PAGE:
Europe

French ship to join hunt for EgyptAir jet's black boxes

U.S. Navy LT. JG Dylon Porlas uses binoculars to look through the window of a U.S. Navy Lockheed P-3C Orion patrol aircraft from Sigonella, Sicily, Sunday, May 22, 2016, searching the area in the Mediterranean Sea where the Egyptair flight 804 en route from Paris to Cairo went missing on May 19. Search crews found floating human remains, luggage and seats from the doomed EgyptAir jetliner Friday but face a potentially more complex task in locating bigger pieces of wreckage and the black boxes vital to determining why the plane plunged into the Mediterranean. (AP Photo/Salvatore Cavalli)

U.S. Navy LT. JG Dylon Porlas uses binoculars to look through the window of a U.S. Navy Lockheed P-3C Orion patrol aircraft from Sigonella, Sicily, Sunday, May 22, 2016, searching the area in the Mediterranean Sea where the Egyptair flight 804 en route from Paris to Cairo went missing on May 19. Search crews found floating human remains, luggage and seats from the doomed EgyptAir jetliner Friday but face a potentially more complex task in locating bigger pieces of wreckage and the black boxes vital to determining why the plane plunged into the Mediterranean. (AP Photo/Salvatore Cavalli)  (The Associated Press)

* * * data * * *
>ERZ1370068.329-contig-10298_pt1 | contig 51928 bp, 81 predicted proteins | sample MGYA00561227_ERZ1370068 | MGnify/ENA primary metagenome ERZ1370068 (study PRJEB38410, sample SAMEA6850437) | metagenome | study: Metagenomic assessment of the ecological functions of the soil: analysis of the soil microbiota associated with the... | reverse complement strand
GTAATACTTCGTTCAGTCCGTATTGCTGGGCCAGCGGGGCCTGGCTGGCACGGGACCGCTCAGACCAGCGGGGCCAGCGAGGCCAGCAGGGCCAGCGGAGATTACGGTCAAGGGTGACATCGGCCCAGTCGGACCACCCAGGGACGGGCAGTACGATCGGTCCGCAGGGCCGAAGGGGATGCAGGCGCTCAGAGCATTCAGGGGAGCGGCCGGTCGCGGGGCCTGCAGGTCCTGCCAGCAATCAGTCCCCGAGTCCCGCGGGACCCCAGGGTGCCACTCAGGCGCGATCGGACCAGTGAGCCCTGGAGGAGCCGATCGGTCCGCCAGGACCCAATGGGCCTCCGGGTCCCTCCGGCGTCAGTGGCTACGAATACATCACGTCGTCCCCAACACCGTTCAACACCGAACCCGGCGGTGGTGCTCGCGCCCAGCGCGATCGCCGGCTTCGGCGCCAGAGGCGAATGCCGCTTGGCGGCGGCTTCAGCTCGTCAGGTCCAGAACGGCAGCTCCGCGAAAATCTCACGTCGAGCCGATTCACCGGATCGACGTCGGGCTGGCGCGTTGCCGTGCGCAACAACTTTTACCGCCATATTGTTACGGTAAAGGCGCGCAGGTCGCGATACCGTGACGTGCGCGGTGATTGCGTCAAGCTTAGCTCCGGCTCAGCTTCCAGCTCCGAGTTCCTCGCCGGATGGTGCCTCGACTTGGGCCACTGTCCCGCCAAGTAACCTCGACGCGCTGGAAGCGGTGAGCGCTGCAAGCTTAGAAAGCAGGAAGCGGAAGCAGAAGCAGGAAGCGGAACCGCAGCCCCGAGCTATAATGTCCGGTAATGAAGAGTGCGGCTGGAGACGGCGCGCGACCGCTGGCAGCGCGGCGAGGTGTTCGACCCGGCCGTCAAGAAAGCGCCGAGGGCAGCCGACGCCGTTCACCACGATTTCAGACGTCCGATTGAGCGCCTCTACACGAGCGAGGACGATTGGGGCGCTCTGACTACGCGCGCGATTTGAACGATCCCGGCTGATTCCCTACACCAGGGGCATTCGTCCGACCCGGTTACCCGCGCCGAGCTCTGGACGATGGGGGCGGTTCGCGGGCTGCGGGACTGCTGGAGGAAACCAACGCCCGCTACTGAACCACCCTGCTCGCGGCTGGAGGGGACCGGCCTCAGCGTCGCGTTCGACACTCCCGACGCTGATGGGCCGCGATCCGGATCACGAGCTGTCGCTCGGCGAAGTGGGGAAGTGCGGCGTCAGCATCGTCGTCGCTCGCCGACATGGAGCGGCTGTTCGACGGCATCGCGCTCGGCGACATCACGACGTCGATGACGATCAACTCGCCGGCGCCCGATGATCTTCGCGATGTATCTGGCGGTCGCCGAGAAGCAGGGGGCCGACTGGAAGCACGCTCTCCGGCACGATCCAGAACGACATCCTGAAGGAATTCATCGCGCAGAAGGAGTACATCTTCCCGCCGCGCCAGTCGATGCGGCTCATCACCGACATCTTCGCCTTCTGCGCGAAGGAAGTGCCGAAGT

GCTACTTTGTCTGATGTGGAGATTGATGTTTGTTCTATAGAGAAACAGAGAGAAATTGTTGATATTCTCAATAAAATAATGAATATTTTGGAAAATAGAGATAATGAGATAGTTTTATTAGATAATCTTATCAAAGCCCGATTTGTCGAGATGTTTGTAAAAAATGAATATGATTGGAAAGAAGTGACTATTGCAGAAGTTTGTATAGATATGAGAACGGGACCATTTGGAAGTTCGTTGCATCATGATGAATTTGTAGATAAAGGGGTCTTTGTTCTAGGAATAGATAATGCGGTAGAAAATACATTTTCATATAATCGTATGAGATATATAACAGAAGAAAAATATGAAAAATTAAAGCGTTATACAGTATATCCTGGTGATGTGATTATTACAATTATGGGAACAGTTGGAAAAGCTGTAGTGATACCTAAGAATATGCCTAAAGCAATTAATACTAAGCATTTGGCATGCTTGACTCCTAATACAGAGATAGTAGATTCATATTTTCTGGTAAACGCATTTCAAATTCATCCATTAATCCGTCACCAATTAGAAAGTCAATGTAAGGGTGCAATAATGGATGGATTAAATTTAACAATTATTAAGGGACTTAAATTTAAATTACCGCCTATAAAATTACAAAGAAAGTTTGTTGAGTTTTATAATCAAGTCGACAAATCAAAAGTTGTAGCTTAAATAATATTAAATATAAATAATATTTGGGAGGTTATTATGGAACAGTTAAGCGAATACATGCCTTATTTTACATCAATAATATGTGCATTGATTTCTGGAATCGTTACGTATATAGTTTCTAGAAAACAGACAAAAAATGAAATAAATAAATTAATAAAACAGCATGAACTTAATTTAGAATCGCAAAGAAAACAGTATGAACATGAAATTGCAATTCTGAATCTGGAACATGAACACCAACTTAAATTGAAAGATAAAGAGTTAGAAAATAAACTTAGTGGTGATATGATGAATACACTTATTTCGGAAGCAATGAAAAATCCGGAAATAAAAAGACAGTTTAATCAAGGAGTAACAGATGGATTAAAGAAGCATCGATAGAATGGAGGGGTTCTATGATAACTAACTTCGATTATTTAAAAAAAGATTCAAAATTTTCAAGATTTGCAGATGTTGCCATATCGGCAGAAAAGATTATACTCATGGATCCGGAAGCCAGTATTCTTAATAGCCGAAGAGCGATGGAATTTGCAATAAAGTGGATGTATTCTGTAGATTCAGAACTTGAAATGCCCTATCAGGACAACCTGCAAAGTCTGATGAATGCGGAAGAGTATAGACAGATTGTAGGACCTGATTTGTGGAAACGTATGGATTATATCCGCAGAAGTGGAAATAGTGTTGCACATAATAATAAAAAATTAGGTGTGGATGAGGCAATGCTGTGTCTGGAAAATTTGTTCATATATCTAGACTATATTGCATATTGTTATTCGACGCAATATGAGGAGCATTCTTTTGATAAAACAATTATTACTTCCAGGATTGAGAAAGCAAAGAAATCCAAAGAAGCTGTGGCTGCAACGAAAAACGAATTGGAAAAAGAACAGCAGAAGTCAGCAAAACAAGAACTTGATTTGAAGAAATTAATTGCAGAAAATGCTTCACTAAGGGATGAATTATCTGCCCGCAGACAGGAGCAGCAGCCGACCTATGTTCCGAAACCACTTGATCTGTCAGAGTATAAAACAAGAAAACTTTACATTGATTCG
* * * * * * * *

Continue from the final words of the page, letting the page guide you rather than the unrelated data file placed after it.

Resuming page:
The French navy said Monday that one of its ships has arrived in the search area to help look for traces of EgyptAir Flight 804 that crashed in the Mediterranean and especially for its flight recorders.

The vessel is equipped with sonar that can pick up the underwater "pings" emitted by the recorders. It is specialized in maritime surveillance, and rescue and marine police missions.

The 80-meter (262-foot) ship left its Mediterranean home port of Toulon Friday with a crew of 90, including two judicial investigators.

The search area is roughly halfway between Egypt's coastal city of Alexandria and the Greek island of Crete, where water is 8,000 to 10,000 feet (2,440 to 3,050 meters) deep.